hard to believe

To the extreme positivists who insist that science should stick with the surface data only, not speculative theories, and that science can only describe the world never explain it, here’s another homegrown example to add to your shortcomings.

Standing in the communal shower at the public pool, my pool-friend the anti-Chomskean linguist, put forward his view of the unfortunate fact that the showers always seem to get too hot to bear. I explained that it is likely because the boiler overheats the reservoir of water. If you turn all the showers at once, to draw that hot water reservior out and bring cold water into the boiler reservoir, you’ll notice that the showers will get cooler.

He scoffed. He, instead, goes from shower to shower, using the few seconds of colder water that has been sitting in the pipe, and cobble together a quick shower from among them.

I pointed out to him, that my theory is falsifiable, and I’ve empirically tested it several times. I turn on all the showers; they get cooler. Let the showers stop; the remaining shower gets too hot again. You could even gauge the rough quantity of the reservior in the boiler, if you could gather the water in the showers — all without actually going to look at the boiler.

He insists that my theory is mere speculation and not science.It’s not true, he says.

So I asked him for his theory of why the water is too hot but sometimes gets cooler. His answer: there are areas of scalding hot water, and areas of cooler water. That’s all.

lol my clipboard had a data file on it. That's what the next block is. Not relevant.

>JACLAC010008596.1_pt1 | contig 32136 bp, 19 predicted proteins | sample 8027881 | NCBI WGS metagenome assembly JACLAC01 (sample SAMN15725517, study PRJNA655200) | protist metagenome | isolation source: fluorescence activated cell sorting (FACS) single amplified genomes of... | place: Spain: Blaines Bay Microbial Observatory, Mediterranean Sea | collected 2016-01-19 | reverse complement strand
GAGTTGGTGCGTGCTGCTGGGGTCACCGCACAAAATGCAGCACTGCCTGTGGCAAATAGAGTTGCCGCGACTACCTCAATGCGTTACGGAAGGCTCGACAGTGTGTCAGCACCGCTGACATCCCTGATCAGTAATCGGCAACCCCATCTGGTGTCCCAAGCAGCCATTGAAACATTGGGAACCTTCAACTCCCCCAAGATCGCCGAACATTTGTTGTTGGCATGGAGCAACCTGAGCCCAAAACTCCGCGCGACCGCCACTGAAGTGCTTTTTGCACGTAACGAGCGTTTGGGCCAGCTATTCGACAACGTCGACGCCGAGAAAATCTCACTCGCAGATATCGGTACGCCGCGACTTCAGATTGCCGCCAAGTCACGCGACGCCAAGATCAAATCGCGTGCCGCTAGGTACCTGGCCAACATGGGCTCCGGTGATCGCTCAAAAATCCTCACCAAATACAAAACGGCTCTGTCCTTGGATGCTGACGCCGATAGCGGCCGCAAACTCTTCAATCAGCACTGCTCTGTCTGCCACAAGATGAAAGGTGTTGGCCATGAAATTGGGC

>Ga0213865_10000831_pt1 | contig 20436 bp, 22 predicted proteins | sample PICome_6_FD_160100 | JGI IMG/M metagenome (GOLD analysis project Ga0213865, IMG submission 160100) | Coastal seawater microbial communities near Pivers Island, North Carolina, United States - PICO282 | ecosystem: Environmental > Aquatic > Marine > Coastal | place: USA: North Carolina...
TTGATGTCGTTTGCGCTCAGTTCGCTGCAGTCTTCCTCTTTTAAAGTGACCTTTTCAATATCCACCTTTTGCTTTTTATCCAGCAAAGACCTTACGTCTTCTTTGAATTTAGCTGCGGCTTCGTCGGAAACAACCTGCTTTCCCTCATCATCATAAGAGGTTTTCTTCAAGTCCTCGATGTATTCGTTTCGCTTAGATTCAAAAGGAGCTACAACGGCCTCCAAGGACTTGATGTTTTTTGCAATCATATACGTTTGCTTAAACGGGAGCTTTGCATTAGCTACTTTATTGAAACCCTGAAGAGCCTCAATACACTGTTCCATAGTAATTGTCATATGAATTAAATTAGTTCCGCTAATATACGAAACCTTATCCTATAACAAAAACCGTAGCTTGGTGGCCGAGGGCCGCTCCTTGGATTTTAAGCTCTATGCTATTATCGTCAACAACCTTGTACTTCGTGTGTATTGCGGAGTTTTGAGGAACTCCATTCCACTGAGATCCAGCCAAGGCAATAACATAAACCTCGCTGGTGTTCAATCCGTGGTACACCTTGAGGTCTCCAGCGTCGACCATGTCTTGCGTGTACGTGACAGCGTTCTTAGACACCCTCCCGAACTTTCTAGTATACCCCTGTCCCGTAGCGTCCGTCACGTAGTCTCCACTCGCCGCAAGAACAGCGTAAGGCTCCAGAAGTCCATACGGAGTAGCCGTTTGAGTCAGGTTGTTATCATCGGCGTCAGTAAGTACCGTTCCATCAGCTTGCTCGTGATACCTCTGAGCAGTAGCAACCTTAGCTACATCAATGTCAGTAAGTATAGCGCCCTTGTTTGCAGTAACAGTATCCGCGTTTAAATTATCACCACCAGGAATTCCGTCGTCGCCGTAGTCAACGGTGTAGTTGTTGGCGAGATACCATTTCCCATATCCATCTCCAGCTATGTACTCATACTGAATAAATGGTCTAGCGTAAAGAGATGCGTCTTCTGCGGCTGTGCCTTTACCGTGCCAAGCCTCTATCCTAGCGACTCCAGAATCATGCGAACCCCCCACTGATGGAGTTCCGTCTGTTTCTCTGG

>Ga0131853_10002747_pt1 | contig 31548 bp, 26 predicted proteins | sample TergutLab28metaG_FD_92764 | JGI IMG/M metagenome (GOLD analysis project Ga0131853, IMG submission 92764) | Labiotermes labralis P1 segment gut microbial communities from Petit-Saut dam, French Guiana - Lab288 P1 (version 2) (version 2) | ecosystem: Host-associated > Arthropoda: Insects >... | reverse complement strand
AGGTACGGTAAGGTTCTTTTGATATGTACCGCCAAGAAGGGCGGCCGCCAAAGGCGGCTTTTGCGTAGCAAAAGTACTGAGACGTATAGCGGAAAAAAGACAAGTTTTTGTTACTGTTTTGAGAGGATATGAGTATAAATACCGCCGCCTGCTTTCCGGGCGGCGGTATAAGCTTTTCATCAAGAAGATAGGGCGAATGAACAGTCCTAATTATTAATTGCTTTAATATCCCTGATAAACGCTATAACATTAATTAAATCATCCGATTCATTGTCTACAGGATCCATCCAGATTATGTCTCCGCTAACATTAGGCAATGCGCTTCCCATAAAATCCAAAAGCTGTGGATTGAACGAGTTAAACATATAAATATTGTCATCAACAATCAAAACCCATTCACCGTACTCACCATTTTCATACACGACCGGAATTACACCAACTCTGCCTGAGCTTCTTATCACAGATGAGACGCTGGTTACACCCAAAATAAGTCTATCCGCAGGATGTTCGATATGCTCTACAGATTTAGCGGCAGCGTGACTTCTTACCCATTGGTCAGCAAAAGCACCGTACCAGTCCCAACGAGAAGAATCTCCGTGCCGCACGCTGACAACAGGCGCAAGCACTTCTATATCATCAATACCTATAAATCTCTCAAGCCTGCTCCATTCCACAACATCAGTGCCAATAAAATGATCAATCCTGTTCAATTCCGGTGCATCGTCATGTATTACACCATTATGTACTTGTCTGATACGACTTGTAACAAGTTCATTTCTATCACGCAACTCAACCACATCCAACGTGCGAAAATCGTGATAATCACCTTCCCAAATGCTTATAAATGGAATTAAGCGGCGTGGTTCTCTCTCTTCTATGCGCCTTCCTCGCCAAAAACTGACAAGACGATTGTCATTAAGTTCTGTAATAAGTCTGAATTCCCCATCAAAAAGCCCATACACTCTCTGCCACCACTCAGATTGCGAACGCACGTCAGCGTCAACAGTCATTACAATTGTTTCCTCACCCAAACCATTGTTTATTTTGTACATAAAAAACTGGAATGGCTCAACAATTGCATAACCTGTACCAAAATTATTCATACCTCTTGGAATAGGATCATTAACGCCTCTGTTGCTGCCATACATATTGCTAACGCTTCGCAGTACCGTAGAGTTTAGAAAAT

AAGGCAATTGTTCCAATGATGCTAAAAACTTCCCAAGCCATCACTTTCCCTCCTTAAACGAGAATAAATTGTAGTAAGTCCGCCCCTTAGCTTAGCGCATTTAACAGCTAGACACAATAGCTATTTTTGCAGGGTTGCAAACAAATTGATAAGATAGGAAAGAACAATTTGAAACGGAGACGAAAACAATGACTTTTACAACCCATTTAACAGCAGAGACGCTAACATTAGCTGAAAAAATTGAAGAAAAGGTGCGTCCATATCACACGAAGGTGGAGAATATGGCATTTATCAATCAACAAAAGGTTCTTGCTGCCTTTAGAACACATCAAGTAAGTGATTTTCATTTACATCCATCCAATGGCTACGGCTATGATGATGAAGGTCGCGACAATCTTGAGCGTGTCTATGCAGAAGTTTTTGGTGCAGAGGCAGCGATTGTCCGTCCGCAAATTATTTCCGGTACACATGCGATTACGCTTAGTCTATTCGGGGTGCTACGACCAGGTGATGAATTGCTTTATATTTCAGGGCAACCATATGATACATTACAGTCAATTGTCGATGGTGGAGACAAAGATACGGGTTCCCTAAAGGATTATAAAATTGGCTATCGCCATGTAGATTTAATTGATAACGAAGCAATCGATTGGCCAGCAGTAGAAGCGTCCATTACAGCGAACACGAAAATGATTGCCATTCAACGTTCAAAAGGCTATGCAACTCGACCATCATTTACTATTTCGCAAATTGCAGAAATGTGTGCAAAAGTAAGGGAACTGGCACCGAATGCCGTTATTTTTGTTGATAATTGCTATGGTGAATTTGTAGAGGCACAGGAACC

Notice that this is a no-theory theory. It’s akin to “God likes it that way.” In fact, it leads to that belief. Why is the water hot now or cooler now? Because it’s hot now or cooler now. The dormative power. This is not predictive, and prediction is the justification of any theory. Truth can’t be the justification of a theory, because we don’t have absolute access to truth. I mean, it could be that the boiler-deity just does what she likes with the water. No theory can disprove that. But to the extent that my theory is predictive, then who needs the boiler-deity even if she exists? I’ve got a better theory: the boiler-deity theory isn’t predictive even if true, while my theory is predictive even if it isn’t true.

That’s science. Holding that scientists believe their theories are true, is probably the reason people balk at scientism. But scientists themselves don’t believe their theories are true, they hold them because they are predictive or because they are consistent with all the other predictive theories or because they are maximally efficient and informative (elegant). Science is not knowledge so much as an investigation into knowledge contingent on evidence, however that is construed. An investigation is a process, not a body of knowledge. What qualifies as evidence is a bugbear. But that’s as much a problem for the extreme positivist as for a theory-builder.


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